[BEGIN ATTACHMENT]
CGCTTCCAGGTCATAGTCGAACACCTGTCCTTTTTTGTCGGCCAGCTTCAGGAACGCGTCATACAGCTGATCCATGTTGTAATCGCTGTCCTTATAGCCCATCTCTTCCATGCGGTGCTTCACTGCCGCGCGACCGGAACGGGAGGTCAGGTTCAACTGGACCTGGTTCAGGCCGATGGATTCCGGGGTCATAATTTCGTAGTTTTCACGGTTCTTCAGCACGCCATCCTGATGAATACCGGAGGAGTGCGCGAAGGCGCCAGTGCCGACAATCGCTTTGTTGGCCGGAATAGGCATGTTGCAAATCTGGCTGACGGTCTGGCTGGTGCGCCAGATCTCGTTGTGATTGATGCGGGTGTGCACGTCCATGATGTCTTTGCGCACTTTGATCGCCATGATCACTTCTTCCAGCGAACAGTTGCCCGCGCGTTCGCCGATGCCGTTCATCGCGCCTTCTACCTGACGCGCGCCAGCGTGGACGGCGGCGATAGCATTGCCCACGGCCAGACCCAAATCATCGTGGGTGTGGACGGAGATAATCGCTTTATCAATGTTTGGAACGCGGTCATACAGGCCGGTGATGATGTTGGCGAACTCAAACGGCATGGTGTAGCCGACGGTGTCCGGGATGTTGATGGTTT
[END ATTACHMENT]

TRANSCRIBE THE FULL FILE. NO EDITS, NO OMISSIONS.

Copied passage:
CGCTTCCAGGTCATAGTCGAACACCTGTCCTTTTTTGTCGGCCAGCTTCAGGAACGCGTCATACAGCTGATCCATGTTGTAATCGCTGTCCTTATAGCCCATCTCTTCCATGCGGTGCTTCACTGCCGCGCGACCGGAACGGGAGGTCAGGTTCAACTGGACCTGGTTCAGGCCGATGGATTCCGGGGTCATAATTTCGTAGTTTTCACGGTTCTTCAGCACGCCATCCTGATGAATACCGGAGGAGTGCGCGAAGGCGCCAGTGCCGACAATCGCTTTGTTGGCCGGAATAGGCATGTTGCAAATCTGGCTGACGGTCTGGCTGGTGCGCCAGATCTCGTTGTGATTGATGCGGGTGTGCACGTCCATGATGTCTTTGCGCACTTTGATCGCCATGATCACTTCTTCCAGCGAACAGTTGCCCGCGCGTTCGCCGATGCCGTTCATCGCGCCTTCTACCTGACGCGCGCCAGCGTGGACGGCGGCGATAGCATTGCCCACGGCCAGACCCAAATCATCGTGGGTGTGGACGGAGATAATCGCTTTATCAATGTTTGGAACGCGGTCATACAGGCCGGTGATGATGTTGGCGAACTCAAACGGCATGGTGTAGCCGACGGTGTCCGGGATGTTGATGGTTT